Native Americans call gays, lesbians and transvestites “two-spirit”. To our shame, we have called them sick, perverted, godless, not normal, and have determine (still in many places) that they are not acceptable. I like the old American way better.
In the traditional tribal sense, these roles have often been ones associated with great respect and spiritual power. Rather than being viewed as an aberration, the role was seen as one, which bridged the gap between the temporal and spirit worlds. The spiritual aspect of the berdache role was emphasized far more than the homosexual or gender variant aspect. Because of this, berdaches were highly valued by the people of the tribe. http://www.dailykos.com/story/2012/04/10/1082151/-Indians-101-The-Battle-of-the-Rosebud-?detail=hide
In most mythology we are two spirited, man and woman. In Asian and western mythology this is expressed as one longing for their other half through emotional and sexual union. We recognize this union as a source of power, as the force of life. We also think of life and death as opposite yet they are really one in the same. I like this idea of two-spirit because it acknowledges the whole person, not just the sexuality of the person. It exemplifies balance. It acknowledges the transcendence of opposites and confirms our unity without destroying our individuality.
Individuality and identity are interesting things. To identify ourselves or someone else by sexual preferences is a bit odd to me. We have all sorts of labels and definitions to describe our selves that could be more useful in providing real information about who we are. I just stumbled across a story last night that was about identity, although I’m not certain the author had that in mind. It is a perspective that we cannot transcend yet often cannot fully explain. I also listened to a show this morning on NPR about “latino” identity and it got me thinking about this movie:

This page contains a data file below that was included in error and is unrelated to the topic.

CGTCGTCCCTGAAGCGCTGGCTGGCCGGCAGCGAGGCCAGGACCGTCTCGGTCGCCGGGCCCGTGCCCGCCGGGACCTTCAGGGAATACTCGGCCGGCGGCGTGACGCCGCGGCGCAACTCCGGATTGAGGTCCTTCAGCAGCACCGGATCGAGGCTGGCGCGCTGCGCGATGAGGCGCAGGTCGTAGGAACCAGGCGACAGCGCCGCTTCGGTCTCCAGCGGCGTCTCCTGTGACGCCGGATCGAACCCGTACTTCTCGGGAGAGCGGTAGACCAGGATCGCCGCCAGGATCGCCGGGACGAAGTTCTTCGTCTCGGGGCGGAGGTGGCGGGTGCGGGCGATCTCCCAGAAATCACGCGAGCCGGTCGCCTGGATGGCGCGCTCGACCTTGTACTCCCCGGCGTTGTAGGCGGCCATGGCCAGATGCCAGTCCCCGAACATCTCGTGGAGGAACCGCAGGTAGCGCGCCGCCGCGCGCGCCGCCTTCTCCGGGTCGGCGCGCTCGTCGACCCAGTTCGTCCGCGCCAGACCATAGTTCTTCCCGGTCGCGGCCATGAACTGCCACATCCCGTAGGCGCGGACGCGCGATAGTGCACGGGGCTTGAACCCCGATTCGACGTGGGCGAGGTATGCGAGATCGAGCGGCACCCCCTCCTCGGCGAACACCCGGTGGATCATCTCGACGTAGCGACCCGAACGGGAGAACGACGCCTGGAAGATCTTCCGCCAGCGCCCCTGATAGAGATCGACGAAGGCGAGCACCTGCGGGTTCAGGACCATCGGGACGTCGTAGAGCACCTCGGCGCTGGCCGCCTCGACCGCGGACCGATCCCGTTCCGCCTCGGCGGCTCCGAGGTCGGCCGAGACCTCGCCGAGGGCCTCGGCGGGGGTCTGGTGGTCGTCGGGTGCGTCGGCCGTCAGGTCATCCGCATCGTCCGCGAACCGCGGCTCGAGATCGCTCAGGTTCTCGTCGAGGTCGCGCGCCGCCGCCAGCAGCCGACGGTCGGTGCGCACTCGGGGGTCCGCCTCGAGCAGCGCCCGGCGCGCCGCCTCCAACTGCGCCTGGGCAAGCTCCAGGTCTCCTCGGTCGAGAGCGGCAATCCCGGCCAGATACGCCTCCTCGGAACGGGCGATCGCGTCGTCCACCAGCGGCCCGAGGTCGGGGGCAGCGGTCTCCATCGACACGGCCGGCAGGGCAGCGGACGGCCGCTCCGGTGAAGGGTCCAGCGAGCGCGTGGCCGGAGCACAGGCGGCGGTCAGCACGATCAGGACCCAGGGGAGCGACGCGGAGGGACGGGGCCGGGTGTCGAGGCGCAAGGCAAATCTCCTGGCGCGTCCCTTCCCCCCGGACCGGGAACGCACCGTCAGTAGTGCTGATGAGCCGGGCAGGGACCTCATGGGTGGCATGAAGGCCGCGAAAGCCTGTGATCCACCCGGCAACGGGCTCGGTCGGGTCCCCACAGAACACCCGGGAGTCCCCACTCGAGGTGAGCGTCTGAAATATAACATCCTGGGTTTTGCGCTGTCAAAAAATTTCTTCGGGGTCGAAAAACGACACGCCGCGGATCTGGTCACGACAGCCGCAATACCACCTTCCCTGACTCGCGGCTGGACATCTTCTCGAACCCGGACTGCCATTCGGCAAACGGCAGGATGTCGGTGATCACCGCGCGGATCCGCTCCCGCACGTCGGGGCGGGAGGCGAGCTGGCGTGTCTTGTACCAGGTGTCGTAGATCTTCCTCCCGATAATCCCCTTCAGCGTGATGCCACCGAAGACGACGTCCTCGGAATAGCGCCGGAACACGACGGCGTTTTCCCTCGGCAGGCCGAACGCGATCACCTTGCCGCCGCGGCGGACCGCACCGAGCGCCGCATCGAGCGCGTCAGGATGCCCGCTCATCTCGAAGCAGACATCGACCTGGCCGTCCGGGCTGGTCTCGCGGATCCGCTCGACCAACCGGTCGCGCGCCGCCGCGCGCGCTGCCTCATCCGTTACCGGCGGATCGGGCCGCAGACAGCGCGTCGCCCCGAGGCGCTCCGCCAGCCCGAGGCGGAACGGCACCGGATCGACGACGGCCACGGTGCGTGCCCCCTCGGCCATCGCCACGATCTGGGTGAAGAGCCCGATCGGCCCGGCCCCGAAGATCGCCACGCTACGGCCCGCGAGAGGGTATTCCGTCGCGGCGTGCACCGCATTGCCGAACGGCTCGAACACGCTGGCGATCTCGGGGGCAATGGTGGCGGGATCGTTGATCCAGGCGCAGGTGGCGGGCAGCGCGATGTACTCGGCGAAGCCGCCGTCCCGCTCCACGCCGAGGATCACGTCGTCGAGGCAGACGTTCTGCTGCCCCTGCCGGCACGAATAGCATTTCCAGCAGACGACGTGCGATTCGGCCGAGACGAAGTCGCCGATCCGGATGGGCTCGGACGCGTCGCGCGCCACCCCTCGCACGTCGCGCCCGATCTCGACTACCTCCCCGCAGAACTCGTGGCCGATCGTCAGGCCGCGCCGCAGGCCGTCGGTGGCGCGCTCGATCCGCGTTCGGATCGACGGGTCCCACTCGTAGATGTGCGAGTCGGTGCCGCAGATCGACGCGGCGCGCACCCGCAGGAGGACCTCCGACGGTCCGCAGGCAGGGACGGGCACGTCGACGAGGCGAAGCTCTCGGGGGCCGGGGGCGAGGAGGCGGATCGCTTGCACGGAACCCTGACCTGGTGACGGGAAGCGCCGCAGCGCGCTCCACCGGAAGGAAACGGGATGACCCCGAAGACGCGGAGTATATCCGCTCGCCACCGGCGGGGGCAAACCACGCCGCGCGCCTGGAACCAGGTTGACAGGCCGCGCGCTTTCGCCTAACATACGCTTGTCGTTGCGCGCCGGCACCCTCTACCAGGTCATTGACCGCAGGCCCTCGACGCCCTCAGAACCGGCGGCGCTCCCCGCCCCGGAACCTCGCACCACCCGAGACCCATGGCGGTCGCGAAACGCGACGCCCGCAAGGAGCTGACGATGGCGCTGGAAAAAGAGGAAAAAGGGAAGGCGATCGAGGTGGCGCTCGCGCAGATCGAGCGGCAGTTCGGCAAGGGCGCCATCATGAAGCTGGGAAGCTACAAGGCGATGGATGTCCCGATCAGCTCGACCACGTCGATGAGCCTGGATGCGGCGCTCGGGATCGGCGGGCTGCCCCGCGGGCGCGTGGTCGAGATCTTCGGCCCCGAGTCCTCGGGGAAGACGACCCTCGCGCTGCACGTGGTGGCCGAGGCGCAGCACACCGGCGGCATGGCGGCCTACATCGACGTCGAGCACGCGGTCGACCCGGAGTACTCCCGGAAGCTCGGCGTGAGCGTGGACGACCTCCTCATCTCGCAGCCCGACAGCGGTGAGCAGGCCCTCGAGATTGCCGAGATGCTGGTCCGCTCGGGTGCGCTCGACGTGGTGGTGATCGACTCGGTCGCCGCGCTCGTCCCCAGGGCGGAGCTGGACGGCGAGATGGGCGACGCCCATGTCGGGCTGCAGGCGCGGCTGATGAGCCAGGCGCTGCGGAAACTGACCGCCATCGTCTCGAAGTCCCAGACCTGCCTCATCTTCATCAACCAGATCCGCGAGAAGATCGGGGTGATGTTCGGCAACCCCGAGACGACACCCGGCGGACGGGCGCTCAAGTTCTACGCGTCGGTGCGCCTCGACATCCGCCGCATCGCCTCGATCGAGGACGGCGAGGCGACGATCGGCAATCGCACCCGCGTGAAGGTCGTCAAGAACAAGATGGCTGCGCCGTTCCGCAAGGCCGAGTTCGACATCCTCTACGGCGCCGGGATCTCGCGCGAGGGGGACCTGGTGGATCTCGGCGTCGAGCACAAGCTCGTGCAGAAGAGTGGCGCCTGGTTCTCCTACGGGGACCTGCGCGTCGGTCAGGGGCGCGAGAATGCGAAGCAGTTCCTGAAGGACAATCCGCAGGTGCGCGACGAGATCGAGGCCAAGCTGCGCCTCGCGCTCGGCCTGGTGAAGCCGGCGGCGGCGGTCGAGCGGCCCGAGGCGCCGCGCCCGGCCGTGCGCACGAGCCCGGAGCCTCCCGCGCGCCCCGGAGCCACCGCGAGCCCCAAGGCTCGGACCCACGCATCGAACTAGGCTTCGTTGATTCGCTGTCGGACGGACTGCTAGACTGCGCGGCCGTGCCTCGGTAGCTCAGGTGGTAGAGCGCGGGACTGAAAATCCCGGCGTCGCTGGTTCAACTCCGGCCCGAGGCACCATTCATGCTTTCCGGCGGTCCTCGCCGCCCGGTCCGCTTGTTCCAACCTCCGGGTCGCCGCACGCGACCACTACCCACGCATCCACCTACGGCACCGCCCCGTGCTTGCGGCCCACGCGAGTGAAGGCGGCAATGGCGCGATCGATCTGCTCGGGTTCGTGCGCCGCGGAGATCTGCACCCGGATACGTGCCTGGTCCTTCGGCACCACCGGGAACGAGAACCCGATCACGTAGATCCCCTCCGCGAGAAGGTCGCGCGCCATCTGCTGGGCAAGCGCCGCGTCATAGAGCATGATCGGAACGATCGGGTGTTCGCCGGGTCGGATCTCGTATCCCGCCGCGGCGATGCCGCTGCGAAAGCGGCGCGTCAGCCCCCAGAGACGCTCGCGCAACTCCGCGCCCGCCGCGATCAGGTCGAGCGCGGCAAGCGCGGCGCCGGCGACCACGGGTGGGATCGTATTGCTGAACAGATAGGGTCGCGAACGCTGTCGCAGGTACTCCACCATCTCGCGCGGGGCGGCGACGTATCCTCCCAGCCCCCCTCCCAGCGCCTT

It is a light and still thought provoking movie about the concept of “us” and what we think of “others”. A great Thursday night movie with homemade chips and salsa.
Two-Spirit…we are all two spirit. We are many spirited. I think (not that you will be surprised) that in a global culture it might be better to describe ourselves by what we eat. Vegetarian, Vegan, Pescaterian, Carnivore. I think it says a lot about our fundamental beliefs and our daily actions. There are somethings, like gender, that almost never change and there are somethings like language, place, affiliations that change throughout our lives. Who are you?
- 1 cup uncooked long grain rice
- 2 quarts warm water
- 1/2 teaspoon ground cinnamon
- 1 1/4 cups milk
- 1 (14 ounce) can sweetened condensed milk
- 1 teaspoon vanilla extract
- 1/4 cup rum, or to taste (optional)
- 16 cubes ice
Mix the rice and warm water together in a bowl, and let stand for 1/2 hour. Reserving the water, drain, and place the rice in the bowl of a food processor. Add the cinnamon and process until a paste forms. Return the rice to the water and let stand at least 2 hours, stirring occasionally as the water turns milky white. Strain the rice through a fine sieve into a bowl or pitcher. Stir in the milk, condensed milk, vanilla, and rum, if desired, until evenly blended. Refrigerate at least 2 hours. To serve, divide the ice cubes between four glasses, and pour the chilled horchata over the ice.
There are certain moments in life when you can have insights that can go past the pair of opposites. It’s as though you can see in that moment a deeper truth, as if the opposites open and you can see into the unknown.
The separateness apparent in the world is secondary. Beyond that world of opposites is an unseen, but experienced, unity and identity in us all. – Joseph Campbell